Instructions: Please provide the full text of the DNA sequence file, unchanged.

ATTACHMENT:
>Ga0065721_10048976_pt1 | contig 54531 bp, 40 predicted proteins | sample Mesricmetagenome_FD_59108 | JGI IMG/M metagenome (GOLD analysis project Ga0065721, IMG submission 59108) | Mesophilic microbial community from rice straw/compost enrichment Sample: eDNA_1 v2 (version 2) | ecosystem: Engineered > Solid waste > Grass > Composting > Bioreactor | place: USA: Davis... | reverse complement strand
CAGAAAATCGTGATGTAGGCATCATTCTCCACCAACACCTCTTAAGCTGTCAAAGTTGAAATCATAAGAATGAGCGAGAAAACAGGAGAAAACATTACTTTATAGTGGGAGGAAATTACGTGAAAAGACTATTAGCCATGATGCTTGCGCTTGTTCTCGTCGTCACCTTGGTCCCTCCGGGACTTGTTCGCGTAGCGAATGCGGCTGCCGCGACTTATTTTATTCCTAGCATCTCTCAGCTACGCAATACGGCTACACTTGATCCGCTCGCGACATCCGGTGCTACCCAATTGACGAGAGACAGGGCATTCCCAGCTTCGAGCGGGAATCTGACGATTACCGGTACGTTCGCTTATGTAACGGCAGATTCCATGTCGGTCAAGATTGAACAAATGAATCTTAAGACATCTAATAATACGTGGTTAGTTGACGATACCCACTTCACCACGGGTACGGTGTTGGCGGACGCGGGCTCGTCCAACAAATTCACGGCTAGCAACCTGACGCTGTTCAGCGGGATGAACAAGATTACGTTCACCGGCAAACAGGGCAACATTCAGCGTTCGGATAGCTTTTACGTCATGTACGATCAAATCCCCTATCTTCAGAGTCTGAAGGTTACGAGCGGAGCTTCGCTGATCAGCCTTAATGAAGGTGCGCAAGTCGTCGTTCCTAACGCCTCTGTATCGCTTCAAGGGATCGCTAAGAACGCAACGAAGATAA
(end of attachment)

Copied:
>Ga0065721_10048976_pt1 | contig 54531 bp, 40 predicted proteins | sample Mesricmetagenome_FD_59108 | JGI IMG/M metagenome (GOLD analysis project Ga0065721, IMG submission 59108) | Mesophilic microbial community from rice straw/compost enrichment Sample: eDNA_1 v2 (version 2) | ecosystem: Engineered > Solid waste > Grass > Composting > Bioreactor | place: USA: Davis... | reverse complement strand
CAGAAAATCGTGATGTAGGCATCATTCTCCACCAACACCTCTTAAGCTGTCAAAGTTGAAATCATAAGAATGAGCGAGAAAACAGGAGAAAACATTACTTTATAGTGGGAGGAAATTACGTGAAAAGACTATTAGCCATGATGCTTGCGCTTGTTCTCGTCGTCACCTTGGTCCCTCCGGGACTTGTTCGCGTAGCGAATGCGGCTGCCGCGACTTATTTTATTCCTAGCATCTCTCAGCTACGCAATACGGCTACACTTGATCCGCTCGCGACATCCGGTGCTACCCAATTGACGAGAGACAGGGCATTCCCAGCTTCGAGCGGGAATCTGACGATTACCGGTACGTTCGCTTATGTAACGGCAGATTCCATGTCGGTCAAGATTGAACAAATGAATCTTAAGACATCTAATAATACGTGGTTAGTTGACGATACCCACTTCACCACGGGTACGGTGTTGGCGGACGCGGGCTCGTCCAACAAATTCACGGCTAGCAACCTGACGCTGTTCAGCGGGATGAACAAGATTACGTTCACCGGCAAACAGGGCAACATTCAGCGTTCGGATAGCTTTTACGTCATGTACGATCAAATCCCCTATCTTCAGAGTCTGAAGGTTACGAGCGGAGCTTCGCTGATCAGCCTTAATGAAGGTGCGCAAGTCGTCGTTCCTAACGCCTCTGTATCGCTTCAAGGGATCGCTAAGAACGCAACGAAGATAA